Sugarloaf Ridge State Park

August 1st, 2020 | Saturday | 85’F but no mozzies | Campsite #44 but #28 is the best for silence

We arrived at Sugarloaf Ridge State Park camp ground, popped open a can of beer, lied down on our picnic mats in the shade, and absorbed the surrounding nature in the non existence of time. 

Families surrounded us; sounds of water and ferocious hand washing; screams of kids; squeals from bicycle wheels round and round the camp ground. Noise. We shut out the noise and focus on watching the steller’s jays.

That evening, we went for a sunset walk. The sun, still high and hot, shone upon us. We picked and sucked on the blackcurrants as our shirts clung onto our sweaty backs. Little wildflowers blossomed in bursts of yellow, pink and white, amongst the dried up, crusty grass. In front of us – the mountain burnt and black from its last wild fire. 

[lfh-gpx src= title=”My travel in Massif Central” color=red width=4 ]An exceptionnal trail trough ….[/lfh-gpx]

After dinner, we heard a loud growl behind the bushes. Mountain lion? Coyote? Racoon? I fell asleep, praying for the creature to leave me alone. 

August 2nd, 2020 | Sunday

We were having breakfast when we saw the creature. Creatures. They were grey foxes, hunting the birds from behind the bushes. 2 lovely grey foxes. 

[lfh-gpx src= title=”My travel in Massif Central” color=red width=4 ]An exceptionnal trail trough ….[/lfh-gpx]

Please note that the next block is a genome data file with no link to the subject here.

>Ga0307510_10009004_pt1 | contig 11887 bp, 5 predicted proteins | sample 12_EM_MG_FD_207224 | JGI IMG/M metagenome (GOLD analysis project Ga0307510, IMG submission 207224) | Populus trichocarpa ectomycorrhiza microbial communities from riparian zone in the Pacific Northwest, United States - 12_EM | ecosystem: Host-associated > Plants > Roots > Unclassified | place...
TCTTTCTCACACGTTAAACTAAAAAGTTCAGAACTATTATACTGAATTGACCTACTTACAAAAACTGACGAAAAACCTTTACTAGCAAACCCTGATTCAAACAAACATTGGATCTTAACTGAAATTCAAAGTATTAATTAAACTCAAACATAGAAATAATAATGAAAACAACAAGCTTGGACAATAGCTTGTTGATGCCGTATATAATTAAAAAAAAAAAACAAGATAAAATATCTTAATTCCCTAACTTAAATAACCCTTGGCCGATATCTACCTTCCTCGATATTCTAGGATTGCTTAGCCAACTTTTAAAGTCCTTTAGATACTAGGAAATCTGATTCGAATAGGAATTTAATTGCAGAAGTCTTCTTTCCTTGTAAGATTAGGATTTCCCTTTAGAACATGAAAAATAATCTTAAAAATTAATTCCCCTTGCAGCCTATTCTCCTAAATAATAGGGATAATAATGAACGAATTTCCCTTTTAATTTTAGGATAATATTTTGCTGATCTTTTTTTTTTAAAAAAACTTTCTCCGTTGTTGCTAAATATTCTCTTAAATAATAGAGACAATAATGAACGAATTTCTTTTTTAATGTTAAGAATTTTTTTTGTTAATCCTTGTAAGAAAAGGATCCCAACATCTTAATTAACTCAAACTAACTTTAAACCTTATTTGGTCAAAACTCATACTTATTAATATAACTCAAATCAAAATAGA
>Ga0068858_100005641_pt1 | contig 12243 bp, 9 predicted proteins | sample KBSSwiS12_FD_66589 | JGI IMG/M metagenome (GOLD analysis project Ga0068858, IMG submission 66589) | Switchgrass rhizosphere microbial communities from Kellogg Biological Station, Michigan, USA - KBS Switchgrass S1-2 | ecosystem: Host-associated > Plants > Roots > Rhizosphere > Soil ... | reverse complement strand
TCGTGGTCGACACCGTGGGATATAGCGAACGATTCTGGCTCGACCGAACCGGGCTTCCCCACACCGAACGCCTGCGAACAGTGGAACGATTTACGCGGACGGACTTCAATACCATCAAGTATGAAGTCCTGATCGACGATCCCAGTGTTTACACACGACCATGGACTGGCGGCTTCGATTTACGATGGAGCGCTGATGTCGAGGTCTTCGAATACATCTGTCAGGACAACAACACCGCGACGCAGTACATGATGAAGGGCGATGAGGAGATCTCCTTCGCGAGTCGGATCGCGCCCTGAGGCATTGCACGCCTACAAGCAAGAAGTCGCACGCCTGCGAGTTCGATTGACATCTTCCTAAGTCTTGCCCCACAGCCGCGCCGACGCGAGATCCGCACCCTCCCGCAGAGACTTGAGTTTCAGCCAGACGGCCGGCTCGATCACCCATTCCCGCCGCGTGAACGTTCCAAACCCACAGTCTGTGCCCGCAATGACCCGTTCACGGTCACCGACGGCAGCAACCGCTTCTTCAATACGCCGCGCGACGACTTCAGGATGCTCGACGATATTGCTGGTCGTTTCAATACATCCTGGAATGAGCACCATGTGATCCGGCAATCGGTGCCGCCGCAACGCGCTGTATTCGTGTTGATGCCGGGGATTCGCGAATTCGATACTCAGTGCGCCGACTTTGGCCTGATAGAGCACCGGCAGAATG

Learning from Nature:

  1. The California Gray Fox is the predominant carnivorous mammal in the great tracts of chaparral which clothe the western flanks of the Sierra Nevada. While it ranges somewhat outside the brushland, it is as characteristic a member of the fauna there as is the wren-tit or the California Thrasher among birds – NPS
  2. A generalist forager, Steller’s Jays eat insects, seeds, berries, nuts, small animals, eggs, and nestlings. Around people, they also eat garbage, unguarded picnic items, and feeder fare such as peanuts, sunflower seeds, and suet. With large nuts such as acorns and pinyon pine seeds, Steller’s Jays carry several at a time in their mouth and throat, then bury them one by one as a winter food store. Steller’s Jays are opportunists and will steal food from other birds or look for handouts from people. – All about Birds
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About the author

Dee Dee Lim is a architect and potter who loves nature and camping. She romantizes about living in the desert with Mike, Pepper (our cat), goats, a ceramic studio and a vegetable garden.